Monday, 8 May 2017

Trinidad, Cuba

This card only arrived last week and was a complete surprise. Sini from Finland was on holiday in Cuba recently and decided to send me a card, thank you a million again! It has been really interesting to hear about your holiday!

Trinidad is a town in the province of Sancti Spíritus, central Cuba. Together with the nearby Valle de los Ingenios, it has been a UNESCO World Heritage site since 1988.

Trinidad was founded on December 23, 1514 by Diego Velázquez de Cuéllar under the name Villa de la Santísima Trinidad.

Hernán Cortés recruited men for his expedition from Juan de Grijalva's home in Trinidads, and Sancti Spíritus, at the start of his 1518 expedition. This included Pedro de Alvarado and his five brothers. After ten days, Cortes sailed, the alcayde Francisco Verdugo failing to prevent Cortes from leaving, despite orders from Diego Velázquez.

 Francisco Iznaga, a Basque landowner in the southern portion of Cuba during the first 30 years of the colonization of Cuba, was elected Mayor of Bayamo in 1540. Iznaga was the originator of a powerful lineage which finally settled in Trinidad where the Torre Iznaga (Iznaga Tower) is. His descendants fought for the independence of Cuba and for annexation to the U.S., from 1820 to 1900.

Trinidad is one of the best-preserved cities in the Caribbean from the time when the sugar trade was the main industry in the region.

Greetings from Latvia

What does it say about this series that they aren't always even checked properly before going for printing, like here - one of the 'famous Latvians' is listed twice?! Unless I'm very much mistaken, a corrected issue was published later.. I've pretty much given up on trying to get the new issues as well because they all seem to be such hard-to-get countries and I'm not willing to pay ridiculous amounts for mint stamps/extra cards etc. Oh well, it was fun while it lasted. ....and I should still be getting the new special edition Finland card as I managed to arrange a swap for it. :)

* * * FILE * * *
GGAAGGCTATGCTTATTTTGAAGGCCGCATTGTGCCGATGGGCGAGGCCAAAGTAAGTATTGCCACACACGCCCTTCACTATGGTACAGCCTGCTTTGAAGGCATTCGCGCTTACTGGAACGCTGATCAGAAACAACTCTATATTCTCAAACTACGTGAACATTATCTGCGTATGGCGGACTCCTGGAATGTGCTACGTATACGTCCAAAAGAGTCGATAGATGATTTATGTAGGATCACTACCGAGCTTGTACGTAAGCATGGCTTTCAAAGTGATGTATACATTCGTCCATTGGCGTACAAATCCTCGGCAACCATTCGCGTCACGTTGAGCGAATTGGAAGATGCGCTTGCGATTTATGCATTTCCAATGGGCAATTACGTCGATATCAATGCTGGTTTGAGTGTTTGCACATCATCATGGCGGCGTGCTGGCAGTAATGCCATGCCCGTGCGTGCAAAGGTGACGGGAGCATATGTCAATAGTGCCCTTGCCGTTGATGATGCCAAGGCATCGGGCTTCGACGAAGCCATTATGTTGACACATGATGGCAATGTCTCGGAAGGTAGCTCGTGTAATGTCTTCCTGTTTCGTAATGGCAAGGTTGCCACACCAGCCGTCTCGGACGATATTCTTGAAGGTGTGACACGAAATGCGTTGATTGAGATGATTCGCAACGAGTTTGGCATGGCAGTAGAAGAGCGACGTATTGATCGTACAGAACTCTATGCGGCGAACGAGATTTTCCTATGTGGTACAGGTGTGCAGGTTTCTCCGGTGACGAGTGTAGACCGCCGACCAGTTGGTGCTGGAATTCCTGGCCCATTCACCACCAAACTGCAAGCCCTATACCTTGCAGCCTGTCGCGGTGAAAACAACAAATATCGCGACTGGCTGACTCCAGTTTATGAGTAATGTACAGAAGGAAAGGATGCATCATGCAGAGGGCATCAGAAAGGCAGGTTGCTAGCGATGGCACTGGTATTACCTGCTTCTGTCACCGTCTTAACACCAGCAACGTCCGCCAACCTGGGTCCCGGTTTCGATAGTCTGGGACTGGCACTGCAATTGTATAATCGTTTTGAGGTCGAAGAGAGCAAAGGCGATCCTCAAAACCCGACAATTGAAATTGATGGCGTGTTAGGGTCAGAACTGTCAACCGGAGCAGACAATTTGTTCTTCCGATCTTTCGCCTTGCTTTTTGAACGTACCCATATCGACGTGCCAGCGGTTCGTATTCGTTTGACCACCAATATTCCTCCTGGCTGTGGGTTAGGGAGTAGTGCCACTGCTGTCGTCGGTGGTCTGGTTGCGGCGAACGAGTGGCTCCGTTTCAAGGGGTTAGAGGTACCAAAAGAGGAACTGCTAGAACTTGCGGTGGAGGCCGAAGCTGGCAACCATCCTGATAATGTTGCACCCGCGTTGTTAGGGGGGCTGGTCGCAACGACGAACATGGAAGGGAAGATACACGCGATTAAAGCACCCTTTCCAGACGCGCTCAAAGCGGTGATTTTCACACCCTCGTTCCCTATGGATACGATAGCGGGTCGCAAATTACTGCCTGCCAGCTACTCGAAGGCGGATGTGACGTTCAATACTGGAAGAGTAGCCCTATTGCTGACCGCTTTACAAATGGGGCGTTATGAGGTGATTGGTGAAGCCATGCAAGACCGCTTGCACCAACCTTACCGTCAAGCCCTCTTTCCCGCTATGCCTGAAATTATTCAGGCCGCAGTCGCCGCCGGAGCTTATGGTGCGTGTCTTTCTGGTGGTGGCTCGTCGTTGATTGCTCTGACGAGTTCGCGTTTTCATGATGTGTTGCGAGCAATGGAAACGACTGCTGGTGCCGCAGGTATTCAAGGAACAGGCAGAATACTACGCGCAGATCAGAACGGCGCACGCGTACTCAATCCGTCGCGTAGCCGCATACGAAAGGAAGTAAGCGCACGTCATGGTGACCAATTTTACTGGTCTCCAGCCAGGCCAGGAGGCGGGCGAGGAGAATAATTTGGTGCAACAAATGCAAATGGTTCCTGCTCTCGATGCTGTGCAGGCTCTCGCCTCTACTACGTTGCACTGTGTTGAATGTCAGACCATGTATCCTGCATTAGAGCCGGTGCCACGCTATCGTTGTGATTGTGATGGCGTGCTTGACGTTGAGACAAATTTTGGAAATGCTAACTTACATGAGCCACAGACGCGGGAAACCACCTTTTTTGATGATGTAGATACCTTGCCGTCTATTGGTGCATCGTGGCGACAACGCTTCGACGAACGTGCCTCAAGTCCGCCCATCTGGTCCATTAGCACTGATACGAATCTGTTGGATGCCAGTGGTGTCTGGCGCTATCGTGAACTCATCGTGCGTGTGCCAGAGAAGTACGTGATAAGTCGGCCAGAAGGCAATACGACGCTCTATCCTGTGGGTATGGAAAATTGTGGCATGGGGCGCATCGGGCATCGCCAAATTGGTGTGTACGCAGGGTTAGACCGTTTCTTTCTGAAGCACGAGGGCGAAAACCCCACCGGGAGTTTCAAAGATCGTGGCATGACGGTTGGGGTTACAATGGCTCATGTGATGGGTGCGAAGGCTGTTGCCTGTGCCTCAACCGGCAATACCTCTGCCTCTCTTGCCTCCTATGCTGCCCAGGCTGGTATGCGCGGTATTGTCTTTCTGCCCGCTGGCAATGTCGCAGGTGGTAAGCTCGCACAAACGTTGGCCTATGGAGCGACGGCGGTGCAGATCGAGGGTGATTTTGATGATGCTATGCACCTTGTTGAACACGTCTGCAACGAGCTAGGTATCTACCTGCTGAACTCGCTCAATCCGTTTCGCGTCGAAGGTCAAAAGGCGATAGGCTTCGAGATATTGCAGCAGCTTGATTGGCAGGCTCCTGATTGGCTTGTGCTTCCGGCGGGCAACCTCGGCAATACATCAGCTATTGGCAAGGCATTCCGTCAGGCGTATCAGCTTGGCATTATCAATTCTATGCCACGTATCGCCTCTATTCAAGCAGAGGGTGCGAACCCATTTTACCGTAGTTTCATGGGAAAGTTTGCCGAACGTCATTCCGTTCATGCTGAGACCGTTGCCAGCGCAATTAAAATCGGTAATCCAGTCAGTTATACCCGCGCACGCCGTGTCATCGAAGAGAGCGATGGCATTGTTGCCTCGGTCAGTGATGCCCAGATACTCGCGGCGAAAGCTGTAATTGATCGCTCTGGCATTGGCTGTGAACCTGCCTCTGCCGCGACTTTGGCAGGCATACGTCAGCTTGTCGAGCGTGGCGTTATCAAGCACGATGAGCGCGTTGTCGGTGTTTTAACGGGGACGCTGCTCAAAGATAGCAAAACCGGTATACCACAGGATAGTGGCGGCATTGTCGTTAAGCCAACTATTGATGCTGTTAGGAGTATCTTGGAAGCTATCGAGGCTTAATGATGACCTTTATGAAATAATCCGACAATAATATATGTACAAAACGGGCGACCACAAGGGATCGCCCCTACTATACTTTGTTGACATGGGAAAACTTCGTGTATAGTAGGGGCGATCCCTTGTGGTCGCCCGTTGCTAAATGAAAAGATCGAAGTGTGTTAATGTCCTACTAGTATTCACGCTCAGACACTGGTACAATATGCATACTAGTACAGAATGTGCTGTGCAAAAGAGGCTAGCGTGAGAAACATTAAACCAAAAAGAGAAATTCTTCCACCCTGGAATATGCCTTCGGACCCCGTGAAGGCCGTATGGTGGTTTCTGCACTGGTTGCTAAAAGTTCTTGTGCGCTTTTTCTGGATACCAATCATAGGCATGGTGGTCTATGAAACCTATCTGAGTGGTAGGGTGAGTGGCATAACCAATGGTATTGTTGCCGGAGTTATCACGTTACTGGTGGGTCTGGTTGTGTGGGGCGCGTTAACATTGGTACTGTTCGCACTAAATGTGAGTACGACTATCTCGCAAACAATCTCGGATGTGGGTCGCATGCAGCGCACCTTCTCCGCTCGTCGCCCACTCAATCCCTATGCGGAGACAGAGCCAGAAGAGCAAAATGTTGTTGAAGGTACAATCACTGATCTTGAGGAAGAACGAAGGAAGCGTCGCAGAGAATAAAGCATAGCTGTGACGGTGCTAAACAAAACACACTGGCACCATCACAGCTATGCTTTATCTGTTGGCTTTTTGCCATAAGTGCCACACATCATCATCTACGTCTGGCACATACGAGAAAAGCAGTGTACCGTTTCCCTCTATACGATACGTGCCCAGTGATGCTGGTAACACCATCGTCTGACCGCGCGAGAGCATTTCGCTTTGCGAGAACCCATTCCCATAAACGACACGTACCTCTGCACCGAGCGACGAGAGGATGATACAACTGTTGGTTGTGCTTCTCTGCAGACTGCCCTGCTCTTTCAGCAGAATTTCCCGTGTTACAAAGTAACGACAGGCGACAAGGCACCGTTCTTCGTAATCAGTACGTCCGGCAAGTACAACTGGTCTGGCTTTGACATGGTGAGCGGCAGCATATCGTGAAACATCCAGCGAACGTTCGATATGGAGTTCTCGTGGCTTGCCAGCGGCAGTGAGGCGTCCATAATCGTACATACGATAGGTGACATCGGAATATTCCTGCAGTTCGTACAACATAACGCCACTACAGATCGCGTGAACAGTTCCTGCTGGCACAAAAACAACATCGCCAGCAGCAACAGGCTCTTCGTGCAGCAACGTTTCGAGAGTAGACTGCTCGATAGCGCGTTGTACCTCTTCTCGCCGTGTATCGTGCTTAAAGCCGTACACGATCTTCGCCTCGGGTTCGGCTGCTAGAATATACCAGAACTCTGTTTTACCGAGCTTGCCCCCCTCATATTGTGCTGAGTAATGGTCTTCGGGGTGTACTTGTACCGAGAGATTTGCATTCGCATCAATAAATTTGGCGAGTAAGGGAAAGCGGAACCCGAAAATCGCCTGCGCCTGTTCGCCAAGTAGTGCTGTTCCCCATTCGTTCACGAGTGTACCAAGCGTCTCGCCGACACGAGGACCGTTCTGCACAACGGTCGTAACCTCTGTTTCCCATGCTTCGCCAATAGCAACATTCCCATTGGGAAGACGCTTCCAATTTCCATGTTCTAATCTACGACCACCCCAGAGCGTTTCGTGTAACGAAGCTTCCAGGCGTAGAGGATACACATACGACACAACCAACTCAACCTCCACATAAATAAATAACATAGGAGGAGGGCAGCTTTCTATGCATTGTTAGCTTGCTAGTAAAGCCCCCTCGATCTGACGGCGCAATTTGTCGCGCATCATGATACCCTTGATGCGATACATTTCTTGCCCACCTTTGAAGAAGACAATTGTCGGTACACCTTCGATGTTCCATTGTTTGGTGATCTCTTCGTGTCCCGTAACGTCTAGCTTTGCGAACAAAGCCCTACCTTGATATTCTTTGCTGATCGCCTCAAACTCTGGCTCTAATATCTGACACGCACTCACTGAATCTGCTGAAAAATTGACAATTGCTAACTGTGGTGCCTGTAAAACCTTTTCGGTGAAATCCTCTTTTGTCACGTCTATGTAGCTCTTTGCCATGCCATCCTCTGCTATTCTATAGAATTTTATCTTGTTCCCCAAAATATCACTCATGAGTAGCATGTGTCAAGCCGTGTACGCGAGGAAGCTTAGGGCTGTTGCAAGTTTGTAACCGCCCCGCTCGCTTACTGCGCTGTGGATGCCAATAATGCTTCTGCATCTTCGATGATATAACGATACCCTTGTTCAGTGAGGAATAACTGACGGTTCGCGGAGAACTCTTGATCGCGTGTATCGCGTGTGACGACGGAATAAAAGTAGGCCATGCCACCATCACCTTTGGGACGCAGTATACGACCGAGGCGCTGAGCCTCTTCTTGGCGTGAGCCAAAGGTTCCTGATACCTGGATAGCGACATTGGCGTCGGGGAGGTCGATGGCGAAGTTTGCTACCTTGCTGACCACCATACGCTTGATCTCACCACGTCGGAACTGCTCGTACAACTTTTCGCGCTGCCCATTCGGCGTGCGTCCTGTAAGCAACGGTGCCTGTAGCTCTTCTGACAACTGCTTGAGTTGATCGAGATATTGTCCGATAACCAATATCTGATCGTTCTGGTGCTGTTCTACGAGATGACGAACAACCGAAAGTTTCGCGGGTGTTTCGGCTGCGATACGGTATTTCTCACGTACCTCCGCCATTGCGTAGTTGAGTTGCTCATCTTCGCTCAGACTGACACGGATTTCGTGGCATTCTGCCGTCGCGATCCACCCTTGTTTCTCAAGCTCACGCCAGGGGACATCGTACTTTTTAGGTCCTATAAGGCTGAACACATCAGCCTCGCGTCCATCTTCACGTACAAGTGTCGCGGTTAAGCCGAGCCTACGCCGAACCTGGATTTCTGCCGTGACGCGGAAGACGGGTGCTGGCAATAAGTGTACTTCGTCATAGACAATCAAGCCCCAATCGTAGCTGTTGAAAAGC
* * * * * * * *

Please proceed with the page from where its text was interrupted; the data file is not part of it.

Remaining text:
This one is from a swap from two years ago.

I tried to find more information about this apparently very famous Arvīds Blūmentāls but Wikipedia doesn't have any information about them in English. ...and I'm too lazy to comment on anything else. :P

Manawatu Gorge, New Zealand

Another way overdue post... I don't think I'll be back to updating this blog regularly anymore, I have tried and failed too many times, but I'll try to do it occasionally. I have just been too busy and/or other things have taken priority. I got reminded about updating a few days ago when I had a nice email from Jacob, asking for a swap. It certainly cheered me up, although I'm a little confused that apparently someone still reads this blog :O I thought I'd update briefly again and picked a couple of random cards from my pile of cards that I've been wanting to write about. The first one is from a Postcrossing forum RR from last year.

The Manawatu Gorge (in Māori Te Apiti, meaning "The Narrow Passage") runs for 6-9 km between the Ruahine and Tararua Ranges in the south part of the North Island of New Zealand, linking the Manawatu and Hawke's Bay regions. It lies to the northeast of Palmerston North. Its western end is near the small town of Ashhurst, its eastern end is close to the town of Woodville.

The Manawatu Gorge is significant because, unlike most gorges, the Manawatu River is a water gap, that is it runs directly through the surrounding ranges from one side to the other. This was caused by the ranges moving upwards at the same time as the gorge was eroded by the river, instead of the more usual erosion of an already existing range.

The Manawatu River is the only river in New Zealand that starts its journey on one side of the main divide and finishes it on the other side.

 A single track rail connection was established on the northern side of the gorge; it was completed in 1891 and is now part of the Palmerston North – Gisborne Line. The rail connection is mainly used by goods trains; there are currently no scheduled passenger rail services through the gorge. Occasional railway excursions, typically with steam trains, also make use of the scenic Manawatu Gorge Railway line with its two tunnels and several small bridges.